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Thursday, March 17, 2011

An Irish Blessing and Otherworld Story For St. Patrick's Day

One of my most precious pieces from my grandmother is an Irish Blessing encased in an old golden cloth-like frame, with the glass so old, the dust hast clung to it without repeal. I happened to peer at the words today and remembered a time when things were simple.  days were spent watching the horse races with my grandfather and the smells of pierogies and or clams and spaghetti filled the air.

On this special day, I'm wishing you all, with even a smidgen of Irish in you, a Happy St. Patrick's Day!

“May the road rise up to meet you, may the wind be ever at your back. May the sun shine warm upon your face and the rain fall softly on your fields. And until we meet again, May God hold you in the hollow of his hand.”

Here's a bit of Irish history, or rather a favorite tidbit of mine, which I published back in 2009, but I found it was quite appropriate for this special holiday.

The Irish Celtic Otherworld

Caesar believed that the Celtic Druid's of the Otherworld preached immortality of the soul, and it would allow them to be fierce warriors. However, many believe that their souls migrate to different vessels, allowing them to live for centuries.

This belief of reincarnation is quite different than Hinduistic rituals where reincarnation affected all those that were worthy. The druids believed that their souls, even when they were long gone, would be able to control their body in the otherworld.

The otherworld was believed to be a place where men and women lived in complete happiness in a land that was lush and plentiful. Not to be confused with the underworld which was filled with pale wanderers and gloomy landscapes.

During the 17th century, poets painted the otherworld as a "Land of the Living", where beautiful woman are plentiful and bright birds fly with ease through the river valleys. Once there, you will overcome all. However, when you leave, your hair will turn gray and your skin will shrivel.  

Interestingly enough, when you take note of the lyrics of Irish verse or musical expressions, it’s reaped in color and descriptions of green pastures and marvels of beauty.


It was said to be a world within a world below the ground or under the sea, as was the land of Atlantis. A paradise where one never aged and all that resided were completely equal of value and importance, as was the fountain of youth.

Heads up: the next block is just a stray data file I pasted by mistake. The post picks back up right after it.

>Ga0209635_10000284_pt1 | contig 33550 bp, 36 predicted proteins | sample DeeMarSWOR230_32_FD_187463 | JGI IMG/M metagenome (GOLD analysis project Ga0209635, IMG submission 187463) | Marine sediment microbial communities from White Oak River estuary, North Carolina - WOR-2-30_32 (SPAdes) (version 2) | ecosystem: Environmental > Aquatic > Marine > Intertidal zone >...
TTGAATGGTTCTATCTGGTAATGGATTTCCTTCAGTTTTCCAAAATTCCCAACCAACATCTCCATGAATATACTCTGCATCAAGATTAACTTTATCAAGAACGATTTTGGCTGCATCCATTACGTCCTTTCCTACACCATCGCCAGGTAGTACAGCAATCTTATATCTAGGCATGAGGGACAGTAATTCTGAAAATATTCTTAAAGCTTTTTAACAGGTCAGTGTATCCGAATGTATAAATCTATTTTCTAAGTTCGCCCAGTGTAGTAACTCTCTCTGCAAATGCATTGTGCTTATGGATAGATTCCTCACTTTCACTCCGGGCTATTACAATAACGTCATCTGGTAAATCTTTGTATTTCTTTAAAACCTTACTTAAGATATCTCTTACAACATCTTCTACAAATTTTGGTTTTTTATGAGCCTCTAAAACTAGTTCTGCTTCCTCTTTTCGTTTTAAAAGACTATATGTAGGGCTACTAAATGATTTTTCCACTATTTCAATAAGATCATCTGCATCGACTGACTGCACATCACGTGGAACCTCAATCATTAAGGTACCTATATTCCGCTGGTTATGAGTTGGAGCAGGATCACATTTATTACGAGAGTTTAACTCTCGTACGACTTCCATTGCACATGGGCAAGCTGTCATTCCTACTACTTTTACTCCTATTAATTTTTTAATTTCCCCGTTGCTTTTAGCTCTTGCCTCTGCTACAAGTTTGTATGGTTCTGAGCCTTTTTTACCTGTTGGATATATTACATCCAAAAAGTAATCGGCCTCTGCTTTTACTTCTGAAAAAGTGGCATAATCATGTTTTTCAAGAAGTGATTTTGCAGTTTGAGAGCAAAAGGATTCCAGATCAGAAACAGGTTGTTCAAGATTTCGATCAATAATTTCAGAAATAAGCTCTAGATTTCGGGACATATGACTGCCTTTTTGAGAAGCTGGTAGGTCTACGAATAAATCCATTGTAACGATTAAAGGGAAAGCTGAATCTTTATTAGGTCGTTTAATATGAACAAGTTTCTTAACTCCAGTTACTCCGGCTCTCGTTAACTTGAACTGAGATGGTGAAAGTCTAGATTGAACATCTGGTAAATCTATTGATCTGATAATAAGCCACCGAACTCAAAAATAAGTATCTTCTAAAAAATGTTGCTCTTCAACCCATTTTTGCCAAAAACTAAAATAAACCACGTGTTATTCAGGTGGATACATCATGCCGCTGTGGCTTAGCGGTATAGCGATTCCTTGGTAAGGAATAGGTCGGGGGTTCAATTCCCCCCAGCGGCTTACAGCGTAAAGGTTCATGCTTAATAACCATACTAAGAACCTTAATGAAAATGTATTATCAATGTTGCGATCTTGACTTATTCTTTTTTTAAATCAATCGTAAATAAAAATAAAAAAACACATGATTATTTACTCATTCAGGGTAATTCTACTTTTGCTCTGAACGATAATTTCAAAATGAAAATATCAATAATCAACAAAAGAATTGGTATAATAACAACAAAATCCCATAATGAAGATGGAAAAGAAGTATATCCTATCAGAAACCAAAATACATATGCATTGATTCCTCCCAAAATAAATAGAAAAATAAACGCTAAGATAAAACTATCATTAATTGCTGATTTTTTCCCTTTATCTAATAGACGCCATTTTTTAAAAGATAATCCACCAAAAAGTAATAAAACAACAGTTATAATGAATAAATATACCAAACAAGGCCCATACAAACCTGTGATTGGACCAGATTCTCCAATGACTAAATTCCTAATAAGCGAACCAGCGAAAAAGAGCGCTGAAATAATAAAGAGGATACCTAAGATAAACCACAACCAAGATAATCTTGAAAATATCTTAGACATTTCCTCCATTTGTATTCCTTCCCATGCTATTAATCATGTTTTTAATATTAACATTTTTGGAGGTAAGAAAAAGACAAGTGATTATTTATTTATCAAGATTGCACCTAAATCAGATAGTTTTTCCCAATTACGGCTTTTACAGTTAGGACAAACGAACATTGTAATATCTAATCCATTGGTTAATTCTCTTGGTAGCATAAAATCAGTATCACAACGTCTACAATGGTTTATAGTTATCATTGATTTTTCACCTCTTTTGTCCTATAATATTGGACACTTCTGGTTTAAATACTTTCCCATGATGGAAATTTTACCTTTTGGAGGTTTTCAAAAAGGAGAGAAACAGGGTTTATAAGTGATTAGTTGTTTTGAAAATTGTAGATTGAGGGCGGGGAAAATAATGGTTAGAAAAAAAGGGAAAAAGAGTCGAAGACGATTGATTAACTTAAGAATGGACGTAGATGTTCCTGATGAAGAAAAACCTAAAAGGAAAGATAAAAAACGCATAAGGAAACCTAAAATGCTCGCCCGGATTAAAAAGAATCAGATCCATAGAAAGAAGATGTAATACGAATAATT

Cave of Cruachan




There were passages to enter, or rather secret portholes only allowed by the insight of your mind. The Cave of Cruachan was a possible entrance referenced in the story of Nera’s Adventure.


The otherworld is not free of aggression or war, for many Irish and welsh tales tell of the conquering of Kings or the kidnapping of precious treasures.

In the tale of the Adventure of Laegnaire, a man appears out of mist before the King of Connacht asking for assistance to claim his wife who he has lost in a battle. The son of the King sets out with 50 men to overcome his enemies and reclaim the mans wife. He returns the wife to the King, although he leaves immediately because his men have taken wives from Magh Da Cheo(The Plain of the Two Mists-name given to the otherworld by the Irish) and they wish to stay there to avoid the mortal world.


Source (Dwelling of the Divine Oenghus)

The otherworld has also been clearly referenced as an abode in the Irish countryside where it welcomes limitless guests to feast on whatever they desire. Food is often refurbished by reincarnation. This picture of obscurity is often compared to the “Land of the Dead”.

In the story of the “Destruction of the Hostel of Da Derga”, King Conaire is drawn to a house “bruidhen”, however on his way there he meets the three “Reds”. Their steeds are of the Donn Detscorach from the otherworld. This confirmed that Derga and Donn were one being, the “God of the Dead”, and he who enters his abode is either foredoomed or dead already.

The Feast of Samhain, which happened on the 1st of November was initially where this sombre image of death predominated.


The duration of the Samhain celebration according to the Celts was filled with a peculiar supernatural energy and within that they have concentrated many of their mythical events. During this time, the universe is suspended and all things supernatural and natural have no barriers. There is a “Sidn” that remains open for spirits to move freely amongst the living, sometimes with hostility. Mortals are strongly urged not to venture within its precinct.

In the “Spoils of Annan”, it tells of a rather disastrous expedition by Arthur and his knights. The world becomes a fortress of glass where none of the occupants have a response, and in Celtic traditions this is surely the mark of the dead.

The otherworld has not been widely accepted by scholars with the inconsistencies in the history and the folklore. The belief that only kings and nobles were able to access a world of music and fables and ordinary men were far from it’s reaches being less fortunate in the afterlife, was always questionable.


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